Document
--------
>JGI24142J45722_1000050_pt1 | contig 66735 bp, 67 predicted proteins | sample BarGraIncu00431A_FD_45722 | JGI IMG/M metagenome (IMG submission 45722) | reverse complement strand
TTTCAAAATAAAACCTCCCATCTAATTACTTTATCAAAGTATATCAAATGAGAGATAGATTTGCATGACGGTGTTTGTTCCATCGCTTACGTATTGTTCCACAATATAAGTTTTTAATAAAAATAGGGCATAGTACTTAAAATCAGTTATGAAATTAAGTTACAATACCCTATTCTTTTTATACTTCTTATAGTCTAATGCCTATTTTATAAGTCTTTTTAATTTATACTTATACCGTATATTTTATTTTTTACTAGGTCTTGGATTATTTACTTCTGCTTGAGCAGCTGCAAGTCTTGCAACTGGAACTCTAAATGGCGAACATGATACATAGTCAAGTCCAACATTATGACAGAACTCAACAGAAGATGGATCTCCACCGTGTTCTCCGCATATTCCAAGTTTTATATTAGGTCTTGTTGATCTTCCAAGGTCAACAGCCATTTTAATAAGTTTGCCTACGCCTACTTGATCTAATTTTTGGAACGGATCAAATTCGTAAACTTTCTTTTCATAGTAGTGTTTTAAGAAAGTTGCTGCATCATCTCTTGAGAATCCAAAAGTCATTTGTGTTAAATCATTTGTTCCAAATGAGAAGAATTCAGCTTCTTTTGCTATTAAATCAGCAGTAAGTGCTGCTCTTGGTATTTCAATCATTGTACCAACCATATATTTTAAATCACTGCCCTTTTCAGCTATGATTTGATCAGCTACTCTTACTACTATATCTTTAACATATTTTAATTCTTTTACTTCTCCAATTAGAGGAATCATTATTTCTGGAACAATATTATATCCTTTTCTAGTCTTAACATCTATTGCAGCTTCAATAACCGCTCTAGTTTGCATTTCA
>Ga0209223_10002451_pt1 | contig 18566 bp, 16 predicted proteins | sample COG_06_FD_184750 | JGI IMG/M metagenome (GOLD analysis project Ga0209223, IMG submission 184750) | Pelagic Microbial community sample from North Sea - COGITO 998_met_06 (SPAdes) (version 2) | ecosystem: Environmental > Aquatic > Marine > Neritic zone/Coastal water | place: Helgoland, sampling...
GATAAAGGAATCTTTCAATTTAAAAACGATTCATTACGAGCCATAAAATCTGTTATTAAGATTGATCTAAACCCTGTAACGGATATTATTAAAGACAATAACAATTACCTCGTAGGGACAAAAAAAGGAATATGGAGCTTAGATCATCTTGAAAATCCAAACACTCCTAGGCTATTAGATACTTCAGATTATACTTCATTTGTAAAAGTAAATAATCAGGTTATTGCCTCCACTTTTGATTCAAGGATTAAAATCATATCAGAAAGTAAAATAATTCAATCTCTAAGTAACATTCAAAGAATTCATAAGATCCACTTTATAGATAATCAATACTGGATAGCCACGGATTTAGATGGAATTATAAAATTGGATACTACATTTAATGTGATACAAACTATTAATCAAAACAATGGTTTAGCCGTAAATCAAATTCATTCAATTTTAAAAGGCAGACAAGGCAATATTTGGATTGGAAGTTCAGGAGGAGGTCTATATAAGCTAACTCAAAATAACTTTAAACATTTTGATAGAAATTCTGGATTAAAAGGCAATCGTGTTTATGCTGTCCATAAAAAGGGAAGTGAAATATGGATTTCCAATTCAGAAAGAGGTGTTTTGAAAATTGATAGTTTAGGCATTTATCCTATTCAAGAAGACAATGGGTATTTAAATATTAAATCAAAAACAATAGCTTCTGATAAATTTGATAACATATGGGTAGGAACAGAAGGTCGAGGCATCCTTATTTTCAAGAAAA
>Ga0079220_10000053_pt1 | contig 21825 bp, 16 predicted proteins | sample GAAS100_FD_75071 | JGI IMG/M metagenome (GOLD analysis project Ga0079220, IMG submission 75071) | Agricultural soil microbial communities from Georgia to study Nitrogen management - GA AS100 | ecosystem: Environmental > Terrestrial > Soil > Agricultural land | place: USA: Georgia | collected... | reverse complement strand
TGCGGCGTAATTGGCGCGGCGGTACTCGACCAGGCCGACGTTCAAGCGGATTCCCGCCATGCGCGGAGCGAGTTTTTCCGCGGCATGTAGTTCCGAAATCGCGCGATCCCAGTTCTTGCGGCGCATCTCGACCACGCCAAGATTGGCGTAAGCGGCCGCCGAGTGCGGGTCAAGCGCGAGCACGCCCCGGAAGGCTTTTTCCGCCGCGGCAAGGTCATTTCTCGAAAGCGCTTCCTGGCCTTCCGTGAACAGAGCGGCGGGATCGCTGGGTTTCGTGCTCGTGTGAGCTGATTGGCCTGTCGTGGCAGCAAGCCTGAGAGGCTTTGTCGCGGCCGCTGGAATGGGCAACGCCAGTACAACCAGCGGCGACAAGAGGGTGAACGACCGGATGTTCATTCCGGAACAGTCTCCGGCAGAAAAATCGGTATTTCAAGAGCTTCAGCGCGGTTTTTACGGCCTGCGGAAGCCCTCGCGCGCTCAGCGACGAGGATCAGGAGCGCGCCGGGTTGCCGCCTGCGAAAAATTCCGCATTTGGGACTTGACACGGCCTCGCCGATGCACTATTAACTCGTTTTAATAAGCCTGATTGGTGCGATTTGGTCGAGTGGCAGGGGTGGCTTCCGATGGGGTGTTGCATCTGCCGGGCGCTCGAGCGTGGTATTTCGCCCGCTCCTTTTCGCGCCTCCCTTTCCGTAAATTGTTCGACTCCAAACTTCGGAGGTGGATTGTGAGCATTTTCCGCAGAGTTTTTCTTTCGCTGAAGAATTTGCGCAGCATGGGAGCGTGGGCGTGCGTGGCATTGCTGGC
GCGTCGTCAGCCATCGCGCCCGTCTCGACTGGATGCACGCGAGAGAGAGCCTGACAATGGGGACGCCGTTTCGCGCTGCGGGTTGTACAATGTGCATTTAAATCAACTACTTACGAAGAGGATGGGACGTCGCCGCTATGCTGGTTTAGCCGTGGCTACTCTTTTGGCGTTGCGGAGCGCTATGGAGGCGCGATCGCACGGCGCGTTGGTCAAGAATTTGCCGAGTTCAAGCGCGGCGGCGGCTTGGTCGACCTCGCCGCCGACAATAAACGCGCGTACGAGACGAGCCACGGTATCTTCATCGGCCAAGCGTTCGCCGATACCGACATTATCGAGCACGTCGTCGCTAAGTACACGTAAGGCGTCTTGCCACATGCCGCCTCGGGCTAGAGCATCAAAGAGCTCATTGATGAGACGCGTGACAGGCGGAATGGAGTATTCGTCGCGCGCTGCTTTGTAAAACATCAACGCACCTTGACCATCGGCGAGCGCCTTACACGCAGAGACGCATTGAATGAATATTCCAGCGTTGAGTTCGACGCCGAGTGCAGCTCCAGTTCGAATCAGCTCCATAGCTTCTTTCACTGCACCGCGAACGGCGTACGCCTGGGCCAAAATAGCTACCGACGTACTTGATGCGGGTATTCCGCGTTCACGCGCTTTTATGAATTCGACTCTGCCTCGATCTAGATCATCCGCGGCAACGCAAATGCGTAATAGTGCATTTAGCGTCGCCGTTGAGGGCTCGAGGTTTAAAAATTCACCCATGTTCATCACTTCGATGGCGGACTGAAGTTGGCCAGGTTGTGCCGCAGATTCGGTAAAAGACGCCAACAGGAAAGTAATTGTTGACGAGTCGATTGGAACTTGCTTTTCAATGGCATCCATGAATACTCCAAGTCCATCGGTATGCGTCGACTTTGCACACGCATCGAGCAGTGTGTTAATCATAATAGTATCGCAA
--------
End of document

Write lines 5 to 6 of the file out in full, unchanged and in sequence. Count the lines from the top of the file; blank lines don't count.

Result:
>Ga0079220_10000053_pt1 | contig 21825 bp, 16 predicted proteins | sample GAAS100_FD_75071 | JGI IMG/M metagenome (GOLD analysis project Ga0079220, IMG submission 75071) | Agricultural soil microbial communities from Georgia to study Nitrogen management - GA AS100 | ecosystem: Environmental > Terrestrial > Soil > Agricultural land | place: USA: Georgia | collected... | reverse complement strand
TGCGGCGTAATTGGCGCGGCGGTACTCGACCAGGCCGACGTTCAAGCGGATTCCCGCCATGCGCGGAGCGAGTTTTTCCGCGGCATGTAGTTCCGAAATCGCGCGATCCCAGTTCTTGCGGCGCATCTCGACCACGCCAAGATTGGCGTAAGCGGCCGCCGAGTGCGGGTCAAGCGCGAGCACGCCCCGGAAGGCTTTTTCCGCCGCGGCAAGGTCATTTCTCGAAAGCGCTTCCTGGCCTTCCGTGAACAGAGCGGCGGGATCGCTGGGTTTCGTGCTCGTGTGAGCTGATTGGCCTGTCGTGGCAGCAAGCCTGAGAGGCTTTGTCGCGGCCGCTGGAATGGGCAACGCCAGTACAACCAGCGGCGACAAGAGGGTGAACGACCGGATGTTCATTCCGGAACAGTCTCCGGCAGAAAAATCGGTATTTCAAGAGCTTCAGCGCGGTTTTTACGGCCTGCGGAAGCCCTCGCGCGCTCAGCGACGAGGATCAGGAGCGCGCCGGGTTGCCGCCTGCGAAAAATTCCGCATTTGGGACTTGACACGGCCTCGCCGATGCACTATTAACTCGTTTTAATAAGCCTGATTGGTGCGATTTGGTCGAGTGGCAGGGGTGGCTTCCGATGGGGTGTTGCATCTGCCGGGCGCTCGAGCGTGGTATTTCGCCCGCTCCTTTTCGCGCCTCCCTTTCCGTAAATTGTTCGACTCCAAACTTCGGAGGTGGATTGTGAGCATTTTCCGCAGAGTTTTTCTTTCGCTGAAGAATTTGCGCAGCATGGGAGCGTGGGCGTGCGTGGCATTGCTGGC